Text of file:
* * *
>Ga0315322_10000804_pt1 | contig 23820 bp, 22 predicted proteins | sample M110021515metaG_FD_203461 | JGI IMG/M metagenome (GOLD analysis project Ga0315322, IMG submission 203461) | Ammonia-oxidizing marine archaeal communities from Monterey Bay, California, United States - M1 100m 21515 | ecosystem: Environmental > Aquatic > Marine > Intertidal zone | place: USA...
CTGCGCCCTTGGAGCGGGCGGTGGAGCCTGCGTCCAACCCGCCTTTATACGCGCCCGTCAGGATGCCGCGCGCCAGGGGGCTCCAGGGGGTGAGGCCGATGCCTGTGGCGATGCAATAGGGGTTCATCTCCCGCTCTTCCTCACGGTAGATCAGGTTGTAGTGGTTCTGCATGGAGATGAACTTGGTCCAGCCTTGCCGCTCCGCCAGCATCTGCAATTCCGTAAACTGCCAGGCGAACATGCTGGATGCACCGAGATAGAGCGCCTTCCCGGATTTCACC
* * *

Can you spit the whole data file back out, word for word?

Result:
>Ga0315322_10000804_pt1 | contig 23820 bp, 22 predicted proteins | sample M110021515metaG_FD_203461 | JGI IMG/M metagenome (GOLD analysis project Ga0315322, IMG submission 203461) | Ammonia-oxidizing marine archaeal communities from Monterey Bay, California, United States - M1 100m 21515 | ecosystem: Environmental > Aquatic > Marine > Intertidal zone | place: USA...
CTGCGCCCTTGGAGCGGGCGGTGGAGCCTGCGTCCAACCCGCCTTTATACGCGCCCGTCAGGATGCCGCGCGCCAGGGGGCTCCAGGGGGTGAGGCCGATGCCTGTGGCGATGCAATAGGGGTTCATCTCCCGCTCTTCCTCACGGTAGATCAGGTTGTAGTGGTTCTGCATGGAGATGAACTTGGTCCAGCCTTGCCGCTCCGCCAGCATCTGCAATTCCGTAAACTGCCAGGCGAACATGCTGGATGCACCGAGATAGAGCGCCTTCCCGGATTTCACC